Dystopia

Them!

James Arness and Edmund Gwenn chase giant ants in this atmospheric 1954 SF horror thriller. The original giant bug film, considered by many to be the best. Good direction, solid acting and a smart script that taps into the era’s atomic fears. 8/10

The Twonky

A mind-controlling machine from an authoritarian future disguises itself as a TV set in the home of a professor and starts messing with his life. Badly adapted from a story by “Lewis Padgett”, this 1953 attempt at satire is a dull turkey. 1/10

Robot Monster

Shot on 16,000 USD in 1953, this cult classic is as inept as it is unique. Told as a boy’s surreal nightmare, it features an alien robot gorilla in a diving helmet experiencing an existential crisis as he is about to wipe out the last six people on Earth. And soap bubbles. 7/10

Invasion, U.S.A.

Five American bar patrons who oppose the universal draft experience what a nuclear-fuelled invasion by the Soviet Union would entail. If one film should exemplify the hysterical red scare of the fifties, it is this low-budget propaganda piece from 1952.

April 1, 2000

Set in the year 2000, this propaganda musical comedy from 1952 protests the Allied occupation of Austria. More a cavalcade of Austria’s “greatest hits” than a narrative film, the movie features the creme de la creme of the country’s stage talent. 2/10

Captive Women

Christian mutants and Satanist “norms” must unite against evil marauders in the nuclear-scarred ruins of New York in this 1952 curio set in 3000 A.D. A good cast and an interesting idea butt heads with a clunky script and an inexperienced director. 4/10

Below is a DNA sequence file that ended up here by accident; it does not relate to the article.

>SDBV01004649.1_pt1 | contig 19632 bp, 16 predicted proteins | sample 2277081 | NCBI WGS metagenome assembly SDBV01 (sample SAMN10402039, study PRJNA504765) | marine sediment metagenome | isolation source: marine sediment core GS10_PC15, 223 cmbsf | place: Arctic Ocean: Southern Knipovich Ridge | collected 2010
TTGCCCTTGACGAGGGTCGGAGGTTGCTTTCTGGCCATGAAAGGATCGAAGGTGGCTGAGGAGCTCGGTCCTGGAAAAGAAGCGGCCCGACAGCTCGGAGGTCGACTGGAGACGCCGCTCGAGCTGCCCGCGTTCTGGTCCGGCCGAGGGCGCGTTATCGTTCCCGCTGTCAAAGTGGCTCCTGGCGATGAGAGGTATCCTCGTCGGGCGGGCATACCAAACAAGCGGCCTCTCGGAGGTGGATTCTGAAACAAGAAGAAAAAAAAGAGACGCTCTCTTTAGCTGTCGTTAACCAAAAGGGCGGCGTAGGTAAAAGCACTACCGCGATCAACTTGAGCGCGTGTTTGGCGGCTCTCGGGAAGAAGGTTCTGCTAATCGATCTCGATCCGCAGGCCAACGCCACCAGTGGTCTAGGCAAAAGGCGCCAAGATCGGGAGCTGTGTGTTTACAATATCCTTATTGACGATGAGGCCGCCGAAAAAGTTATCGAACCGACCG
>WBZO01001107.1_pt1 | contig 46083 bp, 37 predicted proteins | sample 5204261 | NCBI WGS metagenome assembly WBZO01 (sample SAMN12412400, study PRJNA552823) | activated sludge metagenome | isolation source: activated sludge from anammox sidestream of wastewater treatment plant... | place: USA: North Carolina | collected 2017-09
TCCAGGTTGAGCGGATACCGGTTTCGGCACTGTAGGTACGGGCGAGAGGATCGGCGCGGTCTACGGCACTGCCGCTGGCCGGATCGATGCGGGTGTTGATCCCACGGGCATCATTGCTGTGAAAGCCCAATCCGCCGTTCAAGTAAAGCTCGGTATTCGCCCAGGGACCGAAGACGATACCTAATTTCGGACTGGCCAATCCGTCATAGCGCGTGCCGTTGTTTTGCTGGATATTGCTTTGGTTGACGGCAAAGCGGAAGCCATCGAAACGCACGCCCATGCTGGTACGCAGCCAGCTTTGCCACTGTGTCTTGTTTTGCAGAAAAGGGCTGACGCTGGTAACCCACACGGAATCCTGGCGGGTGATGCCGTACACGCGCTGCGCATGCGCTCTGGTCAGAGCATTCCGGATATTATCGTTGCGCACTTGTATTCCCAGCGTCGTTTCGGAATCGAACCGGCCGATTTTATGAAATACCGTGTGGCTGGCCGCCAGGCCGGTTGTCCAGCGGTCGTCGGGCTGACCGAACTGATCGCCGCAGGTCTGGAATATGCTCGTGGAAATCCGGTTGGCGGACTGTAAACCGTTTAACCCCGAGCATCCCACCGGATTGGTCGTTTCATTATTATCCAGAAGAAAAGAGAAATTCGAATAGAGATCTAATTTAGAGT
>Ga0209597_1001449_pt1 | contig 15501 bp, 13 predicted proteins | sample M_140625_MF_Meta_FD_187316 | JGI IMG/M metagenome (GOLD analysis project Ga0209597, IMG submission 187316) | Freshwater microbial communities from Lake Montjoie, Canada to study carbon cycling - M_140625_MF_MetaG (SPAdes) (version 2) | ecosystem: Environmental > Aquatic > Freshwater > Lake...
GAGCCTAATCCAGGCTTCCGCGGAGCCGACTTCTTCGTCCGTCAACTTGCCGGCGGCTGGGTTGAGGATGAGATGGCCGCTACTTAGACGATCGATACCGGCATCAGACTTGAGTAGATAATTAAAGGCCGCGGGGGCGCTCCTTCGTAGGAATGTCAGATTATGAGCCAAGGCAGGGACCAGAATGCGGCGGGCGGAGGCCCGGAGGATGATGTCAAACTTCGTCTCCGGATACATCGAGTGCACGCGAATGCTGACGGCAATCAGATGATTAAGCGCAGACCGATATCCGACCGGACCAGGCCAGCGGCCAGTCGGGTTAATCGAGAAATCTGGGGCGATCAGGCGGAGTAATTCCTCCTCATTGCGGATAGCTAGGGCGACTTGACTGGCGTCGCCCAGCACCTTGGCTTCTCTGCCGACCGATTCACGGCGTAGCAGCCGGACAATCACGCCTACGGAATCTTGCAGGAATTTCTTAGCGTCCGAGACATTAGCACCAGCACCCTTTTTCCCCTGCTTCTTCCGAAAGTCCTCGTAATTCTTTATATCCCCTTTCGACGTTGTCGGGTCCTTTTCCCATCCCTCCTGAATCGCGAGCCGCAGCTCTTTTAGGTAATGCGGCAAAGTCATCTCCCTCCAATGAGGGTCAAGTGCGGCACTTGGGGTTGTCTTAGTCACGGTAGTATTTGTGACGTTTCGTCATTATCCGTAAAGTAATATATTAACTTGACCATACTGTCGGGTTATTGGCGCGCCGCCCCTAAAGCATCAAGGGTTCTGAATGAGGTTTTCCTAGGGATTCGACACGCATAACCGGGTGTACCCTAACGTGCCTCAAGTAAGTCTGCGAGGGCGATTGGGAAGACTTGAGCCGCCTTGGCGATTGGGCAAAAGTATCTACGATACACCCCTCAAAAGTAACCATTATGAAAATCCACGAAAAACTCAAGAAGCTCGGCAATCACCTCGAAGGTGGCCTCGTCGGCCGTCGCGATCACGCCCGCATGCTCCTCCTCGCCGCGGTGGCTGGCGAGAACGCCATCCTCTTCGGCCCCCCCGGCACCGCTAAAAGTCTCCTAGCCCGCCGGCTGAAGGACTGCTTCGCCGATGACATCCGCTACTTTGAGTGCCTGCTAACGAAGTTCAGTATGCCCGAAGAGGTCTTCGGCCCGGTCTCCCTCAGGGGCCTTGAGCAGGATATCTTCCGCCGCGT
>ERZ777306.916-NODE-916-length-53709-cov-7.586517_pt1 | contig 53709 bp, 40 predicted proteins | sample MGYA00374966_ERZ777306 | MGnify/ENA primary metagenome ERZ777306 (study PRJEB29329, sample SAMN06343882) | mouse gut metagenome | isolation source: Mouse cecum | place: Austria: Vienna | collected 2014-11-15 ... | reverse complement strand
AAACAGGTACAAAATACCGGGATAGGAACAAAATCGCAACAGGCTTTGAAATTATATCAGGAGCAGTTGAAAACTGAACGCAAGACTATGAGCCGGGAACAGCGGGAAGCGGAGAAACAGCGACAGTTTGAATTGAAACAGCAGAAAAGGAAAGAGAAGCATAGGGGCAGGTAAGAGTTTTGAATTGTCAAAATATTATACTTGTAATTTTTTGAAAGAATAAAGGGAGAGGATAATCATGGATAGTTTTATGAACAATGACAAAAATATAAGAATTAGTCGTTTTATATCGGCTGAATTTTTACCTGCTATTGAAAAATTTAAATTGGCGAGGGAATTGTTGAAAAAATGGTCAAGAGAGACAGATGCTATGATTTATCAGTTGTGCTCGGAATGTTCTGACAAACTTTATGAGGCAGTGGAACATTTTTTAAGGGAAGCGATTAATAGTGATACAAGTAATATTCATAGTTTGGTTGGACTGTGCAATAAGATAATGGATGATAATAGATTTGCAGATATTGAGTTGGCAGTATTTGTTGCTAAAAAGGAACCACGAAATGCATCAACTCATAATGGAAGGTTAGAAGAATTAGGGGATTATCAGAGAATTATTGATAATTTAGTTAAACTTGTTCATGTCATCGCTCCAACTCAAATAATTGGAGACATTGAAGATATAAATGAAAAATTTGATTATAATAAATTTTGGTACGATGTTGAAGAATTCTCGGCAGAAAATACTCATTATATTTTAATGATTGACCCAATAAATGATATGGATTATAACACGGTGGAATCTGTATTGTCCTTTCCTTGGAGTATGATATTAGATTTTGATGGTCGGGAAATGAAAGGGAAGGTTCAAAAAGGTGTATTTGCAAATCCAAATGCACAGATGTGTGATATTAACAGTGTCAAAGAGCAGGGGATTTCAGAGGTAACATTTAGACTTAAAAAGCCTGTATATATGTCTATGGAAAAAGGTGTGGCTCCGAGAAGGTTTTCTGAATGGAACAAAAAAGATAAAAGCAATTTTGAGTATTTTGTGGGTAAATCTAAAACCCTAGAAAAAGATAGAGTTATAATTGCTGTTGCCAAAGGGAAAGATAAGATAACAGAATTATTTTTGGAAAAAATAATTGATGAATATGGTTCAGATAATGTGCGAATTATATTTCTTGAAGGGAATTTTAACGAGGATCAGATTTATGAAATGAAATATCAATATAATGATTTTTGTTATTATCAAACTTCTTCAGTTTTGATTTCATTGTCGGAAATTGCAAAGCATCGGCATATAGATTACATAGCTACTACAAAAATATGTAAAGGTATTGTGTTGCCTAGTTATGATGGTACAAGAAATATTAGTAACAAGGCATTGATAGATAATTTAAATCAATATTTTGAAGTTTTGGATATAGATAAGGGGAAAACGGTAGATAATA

The Whip Hand

This tense little 1951 thriller by W.C. Menzies had Hitler hiding in a US fishing village. RKO owner Howard Hughes wanted the Commies to be the bad guys instead, so it was reshot with Red Scare hysterics. Still, the genius of the original shines through. 7/10.

Five

Arch Oboler’s indie film from 1951 was the first to portray the aftermath of nuclear war. Heavy on biblical reference and weighed down with pompous monologues and slow pacing, the film nonetheless boasts striking cinematography and a gritty, bleak vision of the future. 6/10

Strange Holiday

Originally produced as a propaganda short for General Motors, and then stretched to feature length, this 1940/1945 low-budget affair by radio legend Arch Oboler is as curious as it is flawed. Claude Rains stars as a man returning to the city from a fishing trip only to find that the US has been taken over by fascists. 2/10

Krakatit

Based on Karel Capek’s novel, this Czech 1948 film is the first to depict a nuclear holocaust. Otakar Vávra’s feverishly Expressionist direction follows the inventor of a new explosive having waking nightmares about the horror he has unleashed upon the world. While simplified and somewhat dumbed down, the story still follows the novel fairly closely. Scifist Rating: 7/10.

Skeleton on Horseback

Based on Karel Capek’s play, this 1937 Czechoslovakian dystopia is a thinly veiled allegory on the Nazis. A pacifist doctor finds a cure to a mysterious “white plague” and with it tries to blackmail the ruling class into signing a peace treaty. Future Hollywood director Hugo Haas makes a poignant, but slow-paced dark satire. 6/10

Things to Come

H.G. Wells and  William Cameron Menzies take us on an epic journey through the future in this pompous 1936 social prophesy, the last big SF film before the 1950s. The most expensive film made in Britain at the time, Things to Come boasts incredible sets and effects, but the script is stiff, the acting wooden and the viewer bludgeoned to boredom with the message. 6/10

Just Imagine

A very early sound film, this 1930 US sci-fi musical comedy tries to combine Metropolis, A Princess from Mars, The Ziegfield Follies and stand-up comedy. With predictable results. Despite being the brainchild of Hollywood’s hottest musical writers, the music is dull, the SF worse and the comedy painfully unfunny. The film looks good, though. 3/10